Young Adult Covers Depict Death as Beautiful

Young Adult Book Covers with Beautiful, Dead Girls

(From Rachel Stark’s article)
What do recent Young Adult books all have in common, apart from having beautiful people falling in love at an early age? Book covers featuring the teenage heroines in a picturesque background, serene in the embrace of death – a first impression that is meant to portray the epitome of an idealistic end.

Sure, love until death has been a tragically romantic seller from before the cliché “Romeo and Juliet”, but that was Shakespeare. That was drama and flourishes and sonnets declaimed during masquerades. Even then, suicide was a messy, bloody, and ultimately needless affair that doesn’t care for mimicking from a realistic standpoint. Yet, like the rendering of Rue’s death in The Hunger Games as a meaningful, flower-bedecked event, this trend in book covers glosses over the essential detail: there was a brutal spear through her that brought about her death. And unlike Snow White’s fairy tale, true love cannot bring back the dead.

Last October, Marketing Manager Rachel Stark blogged about the disturbing tendency to dress up death in innocuous, appealing ways and put them on Young Adult books that market towards girls. The fact that such an allure is present and sells is worrying enough, creating further qualms about our society. Stark blames the demand of such covers on the natural tendency for girls to dwell on the melodramatic, and that being a reflection on societal pressures of image. In this day and age, where depression and suicide are a crippling factor in death rates, implanting this iconization further is a terrible idea. What’s worse, the same cannot be said for the representation of males.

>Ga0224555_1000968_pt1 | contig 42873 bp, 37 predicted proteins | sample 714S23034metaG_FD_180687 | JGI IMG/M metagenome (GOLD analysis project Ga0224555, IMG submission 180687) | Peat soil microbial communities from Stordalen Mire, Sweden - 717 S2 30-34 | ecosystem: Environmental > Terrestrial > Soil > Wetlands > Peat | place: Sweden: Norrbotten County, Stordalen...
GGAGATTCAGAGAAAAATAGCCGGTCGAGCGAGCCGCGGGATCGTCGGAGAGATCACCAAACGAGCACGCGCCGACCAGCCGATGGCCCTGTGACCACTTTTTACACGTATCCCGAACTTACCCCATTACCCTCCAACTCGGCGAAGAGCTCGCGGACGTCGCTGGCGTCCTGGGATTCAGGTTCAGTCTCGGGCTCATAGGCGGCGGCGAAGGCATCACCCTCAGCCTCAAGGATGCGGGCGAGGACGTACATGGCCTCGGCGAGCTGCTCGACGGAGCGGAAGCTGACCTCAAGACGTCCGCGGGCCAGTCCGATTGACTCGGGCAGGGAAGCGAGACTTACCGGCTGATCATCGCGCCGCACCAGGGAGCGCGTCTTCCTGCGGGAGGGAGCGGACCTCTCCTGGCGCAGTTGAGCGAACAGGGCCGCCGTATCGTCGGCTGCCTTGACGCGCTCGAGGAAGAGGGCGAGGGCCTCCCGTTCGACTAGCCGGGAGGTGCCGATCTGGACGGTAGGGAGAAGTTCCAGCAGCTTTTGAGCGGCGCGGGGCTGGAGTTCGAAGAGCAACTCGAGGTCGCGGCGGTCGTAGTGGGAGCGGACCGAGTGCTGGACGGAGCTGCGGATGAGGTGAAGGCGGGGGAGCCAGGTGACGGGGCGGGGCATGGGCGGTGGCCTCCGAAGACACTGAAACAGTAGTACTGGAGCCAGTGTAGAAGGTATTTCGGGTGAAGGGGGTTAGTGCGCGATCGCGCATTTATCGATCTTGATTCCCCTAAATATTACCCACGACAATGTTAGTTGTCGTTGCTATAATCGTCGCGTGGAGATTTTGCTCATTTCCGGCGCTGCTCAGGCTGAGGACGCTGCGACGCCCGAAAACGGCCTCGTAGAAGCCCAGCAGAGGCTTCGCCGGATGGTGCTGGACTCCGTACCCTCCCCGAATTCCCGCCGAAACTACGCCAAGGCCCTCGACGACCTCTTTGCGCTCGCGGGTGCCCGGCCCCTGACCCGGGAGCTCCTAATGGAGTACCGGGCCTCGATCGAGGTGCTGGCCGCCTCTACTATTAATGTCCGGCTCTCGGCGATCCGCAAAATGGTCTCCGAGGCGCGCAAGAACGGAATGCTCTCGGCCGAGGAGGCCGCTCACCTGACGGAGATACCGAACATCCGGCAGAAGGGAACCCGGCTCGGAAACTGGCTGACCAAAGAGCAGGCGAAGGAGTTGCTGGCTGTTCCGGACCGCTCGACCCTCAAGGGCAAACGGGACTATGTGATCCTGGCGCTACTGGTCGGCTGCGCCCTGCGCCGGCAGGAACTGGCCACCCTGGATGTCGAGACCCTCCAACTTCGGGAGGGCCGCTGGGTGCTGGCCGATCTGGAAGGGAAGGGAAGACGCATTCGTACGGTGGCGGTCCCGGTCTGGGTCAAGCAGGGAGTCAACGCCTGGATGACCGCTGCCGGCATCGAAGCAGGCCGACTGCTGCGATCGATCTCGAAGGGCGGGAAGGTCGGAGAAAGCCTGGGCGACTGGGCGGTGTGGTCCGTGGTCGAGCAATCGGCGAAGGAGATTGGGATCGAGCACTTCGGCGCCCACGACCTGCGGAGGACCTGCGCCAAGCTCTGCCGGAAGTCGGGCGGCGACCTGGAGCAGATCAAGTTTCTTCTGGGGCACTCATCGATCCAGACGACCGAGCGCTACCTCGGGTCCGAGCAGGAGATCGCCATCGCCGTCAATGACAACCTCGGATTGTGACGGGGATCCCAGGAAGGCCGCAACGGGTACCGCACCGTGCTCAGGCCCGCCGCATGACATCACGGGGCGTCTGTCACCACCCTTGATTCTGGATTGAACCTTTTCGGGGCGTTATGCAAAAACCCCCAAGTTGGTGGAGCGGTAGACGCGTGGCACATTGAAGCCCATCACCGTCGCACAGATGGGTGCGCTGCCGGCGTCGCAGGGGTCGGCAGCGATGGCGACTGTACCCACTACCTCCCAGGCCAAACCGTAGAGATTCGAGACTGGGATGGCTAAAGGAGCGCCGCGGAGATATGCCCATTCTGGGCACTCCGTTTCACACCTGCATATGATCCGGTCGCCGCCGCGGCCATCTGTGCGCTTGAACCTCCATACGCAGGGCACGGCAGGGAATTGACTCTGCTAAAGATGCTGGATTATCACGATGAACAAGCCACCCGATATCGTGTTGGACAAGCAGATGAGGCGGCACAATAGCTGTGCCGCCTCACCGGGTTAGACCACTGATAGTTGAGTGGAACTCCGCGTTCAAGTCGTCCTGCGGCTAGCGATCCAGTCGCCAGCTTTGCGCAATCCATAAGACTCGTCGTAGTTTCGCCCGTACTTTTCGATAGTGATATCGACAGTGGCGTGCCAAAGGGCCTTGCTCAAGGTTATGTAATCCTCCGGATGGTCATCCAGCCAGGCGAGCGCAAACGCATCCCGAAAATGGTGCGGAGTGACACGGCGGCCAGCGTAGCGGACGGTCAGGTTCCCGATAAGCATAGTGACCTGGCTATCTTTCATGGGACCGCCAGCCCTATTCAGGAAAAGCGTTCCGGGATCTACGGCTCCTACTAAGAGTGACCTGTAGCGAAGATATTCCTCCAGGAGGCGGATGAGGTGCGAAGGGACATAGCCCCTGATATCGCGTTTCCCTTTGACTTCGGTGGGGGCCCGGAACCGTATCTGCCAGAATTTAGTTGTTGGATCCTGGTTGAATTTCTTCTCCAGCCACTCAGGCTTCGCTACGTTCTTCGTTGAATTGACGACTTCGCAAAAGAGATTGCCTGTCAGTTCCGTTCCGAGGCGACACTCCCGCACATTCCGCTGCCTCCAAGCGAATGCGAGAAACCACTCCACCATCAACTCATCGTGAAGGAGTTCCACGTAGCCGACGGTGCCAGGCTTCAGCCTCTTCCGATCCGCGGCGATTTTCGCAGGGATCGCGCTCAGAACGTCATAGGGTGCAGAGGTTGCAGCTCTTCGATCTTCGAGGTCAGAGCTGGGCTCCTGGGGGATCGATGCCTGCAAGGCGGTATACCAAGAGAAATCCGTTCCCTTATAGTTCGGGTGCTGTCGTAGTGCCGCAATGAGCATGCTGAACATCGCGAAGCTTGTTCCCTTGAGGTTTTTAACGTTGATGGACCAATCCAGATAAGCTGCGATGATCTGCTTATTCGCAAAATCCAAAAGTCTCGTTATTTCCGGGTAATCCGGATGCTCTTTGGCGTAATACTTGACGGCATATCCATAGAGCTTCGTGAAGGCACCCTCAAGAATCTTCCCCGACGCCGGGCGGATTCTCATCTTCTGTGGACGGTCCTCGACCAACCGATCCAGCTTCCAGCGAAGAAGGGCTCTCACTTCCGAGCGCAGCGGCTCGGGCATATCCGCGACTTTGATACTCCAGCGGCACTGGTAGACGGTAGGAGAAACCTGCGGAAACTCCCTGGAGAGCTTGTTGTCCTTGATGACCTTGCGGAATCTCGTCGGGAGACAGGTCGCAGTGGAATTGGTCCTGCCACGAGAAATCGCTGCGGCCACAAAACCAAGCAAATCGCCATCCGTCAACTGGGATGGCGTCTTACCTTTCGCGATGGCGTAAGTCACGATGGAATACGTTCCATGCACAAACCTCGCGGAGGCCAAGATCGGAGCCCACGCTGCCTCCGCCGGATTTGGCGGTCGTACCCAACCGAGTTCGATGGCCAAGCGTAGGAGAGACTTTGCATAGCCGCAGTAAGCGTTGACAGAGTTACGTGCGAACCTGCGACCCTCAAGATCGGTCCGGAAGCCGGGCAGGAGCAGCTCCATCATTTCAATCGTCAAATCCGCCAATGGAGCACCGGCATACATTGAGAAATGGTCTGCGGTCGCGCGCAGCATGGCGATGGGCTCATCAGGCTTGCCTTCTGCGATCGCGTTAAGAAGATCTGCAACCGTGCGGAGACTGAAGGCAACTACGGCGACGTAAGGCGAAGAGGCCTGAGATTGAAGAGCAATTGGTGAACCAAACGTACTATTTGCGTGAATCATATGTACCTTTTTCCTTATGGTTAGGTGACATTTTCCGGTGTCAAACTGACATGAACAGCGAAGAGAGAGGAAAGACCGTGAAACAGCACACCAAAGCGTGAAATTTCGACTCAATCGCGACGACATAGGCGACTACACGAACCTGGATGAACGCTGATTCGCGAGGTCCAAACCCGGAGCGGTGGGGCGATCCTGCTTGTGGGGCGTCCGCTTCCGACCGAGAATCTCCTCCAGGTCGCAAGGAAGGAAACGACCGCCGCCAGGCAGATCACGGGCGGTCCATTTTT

It is true that the rising fascination with paranormal romances and dystopian literature involves a sort of rising from the dead; pale, bloodless skin has become desperately desirable. But, what the pictures glamorize is the lifeless body, empty of personality. Females are objectified even further. With rape awareness surging, that is not a positive theme to imply.

Nevertheless, what is more alarming is not so much sexual objectification, but the elegance suggested in death. Life doesn’t follow the path Twilight and other books might imply. More likely than not, a genuine, workable relationship doesn’t present itself to a fifteen-year-old, and throwing yourself headlong into marriage, childbirth, and then death (albeit the vampire aspect) is not an advisable example to follow. Divorces and teenage parenthood are already being memorialized by the media, but death is far more fatal. No one can feasibly be alive to see how many will cry at his or her funeral, yet many still dream of it.

Although this may seem an old and apparent concept, the facts of suicide are clear. Subtle subliminal messages like these artistic renderings may, in the heat of the moment, have more long-lasting effects than a parent can hope to preach. The power of books, more so than even movies, is the ability to allow a reader to live the fantasy and become the character. People take away values from what they read and let them color their lifestyles. In this case, instead of life lessons, young girls are taught seek an immortal fame, one that doesn’t exist. Self-destruction, no matter the situation, should never be shown as a glorious feet.

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